Linked by Thom Holwerda on Mon 18th Feb 2013 21:18 UTC
Microsoft "Although Bill Gates stepped away from his day-to-day role at Microsoft nearly five years ago, he still keeps a close eye on the company he co-founded - and he isn't always happy with what he sees. During a recent interview broadcast this morning on CBS This Morning, the Microsoft chairman was asked by Charlie Rose whether he was happy with Steve Ballmer's performance as chief executive. Noting that there have been 'many amazing things' accomplished under Ballmer's leadership in the past couple of years, Gates said he was not satisfied with the company's innovations." It's impossible to deny by this point that Microsoft hasn't done well in mobile. It would be more surprising if Gates had denied it.
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RE: Well
by Nelson on Tue 19th Feb 2013 17:13 UTC in reply to "Well"
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Windows was their best selling product and they did poor in the mobile space so they decided to sell Windows on mobile devices, too. Bad idea.

Windows Mobile actually achieved decent sales success and Windows Phone has sold millions of devices. The only issue is that it is not hundreds of millions of devices, but hey, things are improving.

I'm not entirely sure its a bad idea, and people who have tried Windows Phones find they generally review very well, perform very well, and have acceptable battery life.

Unifying desktop and mobile operating systems might be a nice idea but not if you do it at any cost.

Cramming Windows on mobile devices sucks and forcing desktop users into using a mobile UI like Metro is a terrible idea, too.

I don't think Desktop users are forced into using Metro at all, in fact, I'm writing this comment on IE10 running on the Windows 8 desktop. This is a myth.

They should have gone the Apple way: one OS for the desktop with a desktop UI and one very slim OS for phone and tablet. Try to unify mobile and desktop OS little by little.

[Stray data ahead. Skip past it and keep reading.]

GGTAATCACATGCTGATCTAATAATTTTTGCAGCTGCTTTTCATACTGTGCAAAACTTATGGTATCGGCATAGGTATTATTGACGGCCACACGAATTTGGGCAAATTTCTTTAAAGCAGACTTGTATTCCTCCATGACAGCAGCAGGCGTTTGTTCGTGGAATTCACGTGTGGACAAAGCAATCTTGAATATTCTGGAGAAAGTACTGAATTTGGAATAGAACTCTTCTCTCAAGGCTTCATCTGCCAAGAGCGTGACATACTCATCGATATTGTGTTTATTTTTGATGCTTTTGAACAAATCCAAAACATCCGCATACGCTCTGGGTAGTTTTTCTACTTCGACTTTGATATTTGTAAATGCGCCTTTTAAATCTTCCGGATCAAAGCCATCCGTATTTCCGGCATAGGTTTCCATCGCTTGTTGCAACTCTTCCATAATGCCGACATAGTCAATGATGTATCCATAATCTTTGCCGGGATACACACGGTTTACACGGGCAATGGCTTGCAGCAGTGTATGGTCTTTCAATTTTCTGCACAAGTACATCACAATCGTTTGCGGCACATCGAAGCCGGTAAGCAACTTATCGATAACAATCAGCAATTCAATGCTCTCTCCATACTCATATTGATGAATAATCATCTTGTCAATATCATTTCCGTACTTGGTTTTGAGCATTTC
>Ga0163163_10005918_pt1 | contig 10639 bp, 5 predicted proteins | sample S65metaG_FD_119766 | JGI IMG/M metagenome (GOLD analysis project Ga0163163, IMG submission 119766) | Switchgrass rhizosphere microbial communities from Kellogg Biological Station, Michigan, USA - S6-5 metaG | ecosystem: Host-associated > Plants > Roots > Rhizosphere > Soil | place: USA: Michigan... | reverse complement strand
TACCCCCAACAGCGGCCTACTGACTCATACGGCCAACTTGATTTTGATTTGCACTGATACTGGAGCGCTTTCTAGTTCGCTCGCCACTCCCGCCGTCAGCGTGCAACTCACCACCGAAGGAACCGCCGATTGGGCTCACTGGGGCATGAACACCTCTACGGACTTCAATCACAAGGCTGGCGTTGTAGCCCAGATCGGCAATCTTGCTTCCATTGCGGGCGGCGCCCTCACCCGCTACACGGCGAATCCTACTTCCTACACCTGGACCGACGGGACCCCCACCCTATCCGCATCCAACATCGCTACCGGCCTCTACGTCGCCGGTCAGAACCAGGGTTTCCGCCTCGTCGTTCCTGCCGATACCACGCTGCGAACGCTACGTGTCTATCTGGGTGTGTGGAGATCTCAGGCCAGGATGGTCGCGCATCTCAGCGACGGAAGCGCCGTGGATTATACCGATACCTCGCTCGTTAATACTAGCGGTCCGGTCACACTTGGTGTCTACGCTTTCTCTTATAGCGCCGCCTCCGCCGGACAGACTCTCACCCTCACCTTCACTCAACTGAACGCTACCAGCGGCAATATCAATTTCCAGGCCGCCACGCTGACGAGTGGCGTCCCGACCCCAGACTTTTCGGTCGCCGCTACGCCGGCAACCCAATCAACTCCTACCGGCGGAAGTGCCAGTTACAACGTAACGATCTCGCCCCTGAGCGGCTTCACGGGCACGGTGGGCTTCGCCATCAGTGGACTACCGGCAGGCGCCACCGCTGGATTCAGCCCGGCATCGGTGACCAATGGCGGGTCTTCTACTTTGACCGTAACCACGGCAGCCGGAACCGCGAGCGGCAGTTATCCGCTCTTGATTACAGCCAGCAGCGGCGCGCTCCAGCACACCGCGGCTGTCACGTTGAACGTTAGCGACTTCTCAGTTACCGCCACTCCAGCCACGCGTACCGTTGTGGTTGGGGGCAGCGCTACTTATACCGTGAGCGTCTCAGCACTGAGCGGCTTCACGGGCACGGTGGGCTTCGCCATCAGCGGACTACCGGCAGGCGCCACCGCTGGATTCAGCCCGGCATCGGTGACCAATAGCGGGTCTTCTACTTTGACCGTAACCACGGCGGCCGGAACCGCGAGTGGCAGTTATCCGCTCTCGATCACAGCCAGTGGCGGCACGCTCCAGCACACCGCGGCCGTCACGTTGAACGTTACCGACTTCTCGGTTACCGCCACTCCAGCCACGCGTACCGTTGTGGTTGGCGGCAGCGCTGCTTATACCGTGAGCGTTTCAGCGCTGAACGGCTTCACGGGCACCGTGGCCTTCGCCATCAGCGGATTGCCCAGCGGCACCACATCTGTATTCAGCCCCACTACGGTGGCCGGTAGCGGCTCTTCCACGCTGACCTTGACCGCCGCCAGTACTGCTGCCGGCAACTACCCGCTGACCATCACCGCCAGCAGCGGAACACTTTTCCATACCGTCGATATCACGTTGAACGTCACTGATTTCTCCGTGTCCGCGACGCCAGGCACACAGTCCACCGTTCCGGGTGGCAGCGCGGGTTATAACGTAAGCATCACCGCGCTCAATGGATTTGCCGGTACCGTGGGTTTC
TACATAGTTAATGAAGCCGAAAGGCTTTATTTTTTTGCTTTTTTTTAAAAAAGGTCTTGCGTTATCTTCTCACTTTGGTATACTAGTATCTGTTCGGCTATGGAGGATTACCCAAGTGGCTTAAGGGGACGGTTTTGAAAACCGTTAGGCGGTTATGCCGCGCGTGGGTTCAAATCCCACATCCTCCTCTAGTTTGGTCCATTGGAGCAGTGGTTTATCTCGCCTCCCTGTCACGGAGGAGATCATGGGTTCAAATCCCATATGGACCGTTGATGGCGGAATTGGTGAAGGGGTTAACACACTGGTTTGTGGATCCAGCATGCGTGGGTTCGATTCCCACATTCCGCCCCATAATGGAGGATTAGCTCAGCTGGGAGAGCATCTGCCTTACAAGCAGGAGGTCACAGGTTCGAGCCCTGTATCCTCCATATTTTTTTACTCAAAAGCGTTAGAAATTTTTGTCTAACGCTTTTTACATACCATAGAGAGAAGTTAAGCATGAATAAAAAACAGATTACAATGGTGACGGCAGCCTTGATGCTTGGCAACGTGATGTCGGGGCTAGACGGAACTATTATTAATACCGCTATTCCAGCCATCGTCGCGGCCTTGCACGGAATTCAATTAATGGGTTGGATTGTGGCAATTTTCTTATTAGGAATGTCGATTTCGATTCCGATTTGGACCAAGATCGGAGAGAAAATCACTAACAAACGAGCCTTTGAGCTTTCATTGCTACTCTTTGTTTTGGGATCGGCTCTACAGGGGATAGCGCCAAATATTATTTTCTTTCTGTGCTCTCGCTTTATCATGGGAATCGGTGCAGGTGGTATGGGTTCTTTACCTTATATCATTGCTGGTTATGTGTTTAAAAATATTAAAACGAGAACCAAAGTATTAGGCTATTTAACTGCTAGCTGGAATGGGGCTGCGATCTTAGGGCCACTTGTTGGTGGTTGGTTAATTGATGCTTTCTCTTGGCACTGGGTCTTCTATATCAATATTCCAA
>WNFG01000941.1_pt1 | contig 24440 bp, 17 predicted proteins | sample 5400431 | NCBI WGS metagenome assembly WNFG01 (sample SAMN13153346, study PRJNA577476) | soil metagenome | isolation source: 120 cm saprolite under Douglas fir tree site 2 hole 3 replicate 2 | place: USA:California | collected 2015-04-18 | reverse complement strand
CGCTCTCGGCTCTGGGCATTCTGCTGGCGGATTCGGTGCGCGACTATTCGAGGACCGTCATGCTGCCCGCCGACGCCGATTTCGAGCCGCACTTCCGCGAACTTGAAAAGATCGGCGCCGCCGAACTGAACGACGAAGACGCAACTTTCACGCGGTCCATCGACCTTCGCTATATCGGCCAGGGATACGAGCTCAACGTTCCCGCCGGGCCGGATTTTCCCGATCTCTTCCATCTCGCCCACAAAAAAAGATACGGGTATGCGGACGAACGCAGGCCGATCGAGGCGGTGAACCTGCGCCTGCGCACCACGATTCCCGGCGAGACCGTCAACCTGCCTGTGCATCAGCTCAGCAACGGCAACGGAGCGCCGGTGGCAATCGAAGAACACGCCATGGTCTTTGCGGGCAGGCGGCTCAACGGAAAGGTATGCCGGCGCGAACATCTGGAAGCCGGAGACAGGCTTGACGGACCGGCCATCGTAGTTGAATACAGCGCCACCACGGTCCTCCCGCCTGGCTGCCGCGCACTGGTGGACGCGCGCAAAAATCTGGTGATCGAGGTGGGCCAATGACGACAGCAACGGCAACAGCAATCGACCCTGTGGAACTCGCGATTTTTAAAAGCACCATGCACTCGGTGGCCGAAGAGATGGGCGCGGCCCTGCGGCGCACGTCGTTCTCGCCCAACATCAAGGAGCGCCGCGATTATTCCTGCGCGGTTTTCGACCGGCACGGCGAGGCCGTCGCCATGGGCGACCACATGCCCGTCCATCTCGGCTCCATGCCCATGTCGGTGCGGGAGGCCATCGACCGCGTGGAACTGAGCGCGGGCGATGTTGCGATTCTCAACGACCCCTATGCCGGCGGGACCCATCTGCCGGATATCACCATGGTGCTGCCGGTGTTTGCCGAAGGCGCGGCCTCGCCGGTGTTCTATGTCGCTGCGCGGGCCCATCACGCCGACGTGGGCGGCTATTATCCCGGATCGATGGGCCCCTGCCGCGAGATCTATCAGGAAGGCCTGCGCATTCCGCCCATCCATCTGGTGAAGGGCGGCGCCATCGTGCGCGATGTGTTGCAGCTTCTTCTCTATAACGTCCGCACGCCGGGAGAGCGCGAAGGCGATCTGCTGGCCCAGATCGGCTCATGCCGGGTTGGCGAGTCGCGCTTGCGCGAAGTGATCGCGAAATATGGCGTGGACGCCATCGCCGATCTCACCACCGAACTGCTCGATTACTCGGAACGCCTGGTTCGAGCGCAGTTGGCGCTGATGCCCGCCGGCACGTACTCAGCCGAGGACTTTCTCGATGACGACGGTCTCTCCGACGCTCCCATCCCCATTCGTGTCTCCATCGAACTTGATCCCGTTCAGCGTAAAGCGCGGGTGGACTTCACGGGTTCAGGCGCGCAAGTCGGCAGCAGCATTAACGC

Apple's strategy made sense for Apple. They bootstrapped their Tablet OS on their Phone OS. Microsoft has bootstrapped their Tablet OS on their Desktop OS.

Both leveraged success in one area to attempt to create success in another area. Its paying off for Microsoft. Their Windows Store is still growing at an astonishing rate.

What has actually happened is amazing. Now any developer, be it a student, or just a hobbyist in their basement, can write a good app using very good tools, and make some additional income through the Store. This has significantly lowered the barrier to entry on Windows when it comes to software development.

They still don't have a native framework for GUI RAD like Qt. MFC is a joke in 2013. WPF is cool but you can't develop native apps, which is a shame. Why not enable WPF for native apps? And if you kill XNA, why don't let C# programmers use DirectX?

WPF is a large, complex, largely managed code beast. It is amazingly powerful, but with that power comes a complexity that boggles the mind. You can do anything in WPF, including shoot your foot off.

Metro takes WPF slims it down, simplifies it, and makes it suitable for development in 2013. It also enables you to use it from C++ which is something you asked for.

As for DirectX, Windows 8 has made this easier with the Windows Runtime. Now you can just write a simple DirectX wrapper in C++/CX, deploy it as a Windows Runtime component, and project it into C# and use it as if it were a C# class.

In fact, this is exactly what SharpDx does on their Metro profile. If you're looking for something close to XNA, try MonoGame which is Mono's implementation of XNA and works on Windows 8.

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